APPRECIATION OF NZ$: ITS IMPACT ON SME’s
New Zealand has been considered as a distinguished economy. It is primarily because the economy faced the challenges of international economic depression and was victorious in the same. According to a report by Forbes in the year 2014, the country holds a strong rank among the safe-haven economies in the world. New Zealand’s economy has been a dynamic one (Colombo, 2014). It has experienced appreciation and depreciation of its dollar on a consequent basis. Even in the 1990s and early 2000s New Zealand’s economy acknowledged higher appreciation of its dollar due to higher interest rates which fascinated large number of capital investors (Brash, 2000; Fallow, 2013). But since 2009, the economy is emerged very strongly but this has resulted in rising level of concerns among varied sectors and industries in New Zealand (Fallow, 2013).
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Though a strong appreciation of currency indicates a stable and strong economy but its pitfalls cannot be negated.
In 2011-12, New Zealand’s economy experienced an augmentation of 7 % in NZ $ on a Trade Weighted Index (TWI) Basis (Tarrant, 2012). One of the major reasons behind this is economy’s potential to overcome financial spur created by varied banks across the globe (Tarrant, 2012). Some of the other reasons this currency appreciation are depreciation of US dollars, strong and optimistic credit ratings for New Zealand’s economy by international organizations, stability in international monetary markets, benevolent economic conditions, accelerating interest rates and a centre of attention for capital investments (PwC, 2014; Headey and Fan, 2008). Another reason put forward for this is slackening of economic and monetary policies by various economies (Bernanke, 2010). In this most of the central banks provide for quantitative leverage of either float newly produced currency which results in increased risk exposure at international forum (Tarrant, 2012).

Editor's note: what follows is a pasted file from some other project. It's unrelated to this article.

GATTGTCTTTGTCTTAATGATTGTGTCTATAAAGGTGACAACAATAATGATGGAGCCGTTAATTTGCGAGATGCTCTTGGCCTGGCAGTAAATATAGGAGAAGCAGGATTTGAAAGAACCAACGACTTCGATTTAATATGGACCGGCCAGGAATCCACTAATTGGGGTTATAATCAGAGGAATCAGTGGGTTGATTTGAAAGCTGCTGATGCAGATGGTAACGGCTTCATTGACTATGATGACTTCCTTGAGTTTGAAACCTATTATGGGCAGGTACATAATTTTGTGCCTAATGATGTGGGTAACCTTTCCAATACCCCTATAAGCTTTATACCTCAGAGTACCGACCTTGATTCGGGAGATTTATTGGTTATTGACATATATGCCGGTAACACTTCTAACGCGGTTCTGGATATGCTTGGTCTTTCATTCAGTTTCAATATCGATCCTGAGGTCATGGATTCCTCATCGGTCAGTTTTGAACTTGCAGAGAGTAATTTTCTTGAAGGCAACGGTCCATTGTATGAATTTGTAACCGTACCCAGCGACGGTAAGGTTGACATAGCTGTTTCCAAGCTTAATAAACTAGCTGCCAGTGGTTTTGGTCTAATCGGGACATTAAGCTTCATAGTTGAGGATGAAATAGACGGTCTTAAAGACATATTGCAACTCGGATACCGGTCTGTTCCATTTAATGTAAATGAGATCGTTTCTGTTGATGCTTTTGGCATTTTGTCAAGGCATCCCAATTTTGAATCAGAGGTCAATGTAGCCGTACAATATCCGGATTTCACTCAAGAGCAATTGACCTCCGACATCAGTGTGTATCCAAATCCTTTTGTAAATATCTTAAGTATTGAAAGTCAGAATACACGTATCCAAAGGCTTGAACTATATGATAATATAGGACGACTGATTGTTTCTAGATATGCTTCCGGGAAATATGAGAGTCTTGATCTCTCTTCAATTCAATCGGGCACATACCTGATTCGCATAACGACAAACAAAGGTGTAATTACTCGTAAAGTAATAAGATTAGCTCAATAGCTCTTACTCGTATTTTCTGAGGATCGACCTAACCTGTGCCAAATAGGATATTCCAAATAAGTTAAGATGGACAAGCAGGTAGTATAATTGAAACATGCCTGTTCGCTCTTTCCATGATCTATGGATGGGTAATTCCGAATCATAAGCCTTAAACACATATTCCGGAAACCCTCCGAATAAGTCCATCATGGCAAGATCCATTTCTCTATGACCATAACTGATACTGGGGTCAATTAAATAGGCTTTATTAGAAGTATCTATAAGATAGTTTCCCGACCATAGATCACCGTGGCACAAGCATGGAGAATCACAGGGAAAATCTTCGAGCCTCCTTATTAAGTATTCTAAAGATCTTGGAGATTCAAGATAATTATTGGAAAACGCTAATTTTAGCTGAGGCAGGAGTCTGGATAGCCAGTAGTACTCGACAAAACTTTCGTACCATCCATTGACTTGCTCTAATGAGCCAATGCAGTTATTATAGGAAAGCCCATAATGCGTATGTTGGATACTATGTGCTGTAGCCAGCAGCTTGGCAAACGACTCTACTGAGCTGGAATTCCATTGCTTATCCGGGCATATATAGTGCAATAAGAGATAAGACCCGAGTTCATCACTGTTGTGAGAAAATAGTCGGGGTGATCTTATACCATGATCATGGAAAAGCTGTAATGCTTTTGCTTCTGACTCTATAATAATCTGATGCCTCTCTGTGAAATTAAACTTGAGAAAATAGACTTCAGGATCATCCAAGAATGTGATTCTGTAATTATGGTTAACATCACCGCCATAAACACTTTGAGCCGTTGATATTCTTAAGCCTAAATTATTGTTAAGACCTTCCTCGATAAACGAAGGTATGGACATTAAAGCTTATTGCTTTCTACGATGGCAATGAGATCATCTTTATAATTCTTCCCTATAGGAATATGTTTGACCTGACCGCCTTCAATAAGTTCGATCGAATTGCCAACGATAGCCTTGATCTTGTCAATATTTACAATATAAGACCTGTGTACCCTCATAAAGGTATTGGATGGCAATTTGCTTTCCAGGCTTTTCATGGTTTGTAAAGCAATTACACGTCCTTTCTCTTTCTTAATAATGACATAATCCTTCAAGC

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The appreciation of NZ $ has benefitted the economy by helping the same to control its inflationary rates and trend thus enhancing economy’s stability. New Zealand with its far sighted strategic planning has been able to overcome negative impacts of such financial spur. These rising rates have made it costly for SMEs to procure bank investments and thus discoursing entrepreneurs to a large extent. Out of all the negative impacts, the worst affected due to New Zealand’s money appreciation are trade sectors, exports business and import-competing manufacturers (Tarrant, 2012).
One of the major impacts of appreciation of NZ $ was evident from restricted export activities. Price responsive markets strongly reacted to such currency appreciation which was apparent in form of declining New Zealand exports (Deakins et al, 2013). As a result of this export earnings decline, many companies were forced to withdraw from international markets. This depicted a negative impact on New Zealand’s economy and SMEs. But interestingly companies having strategic approach which catered at developing strong associations with banks and providing adequate time and resources were seemed to be successful.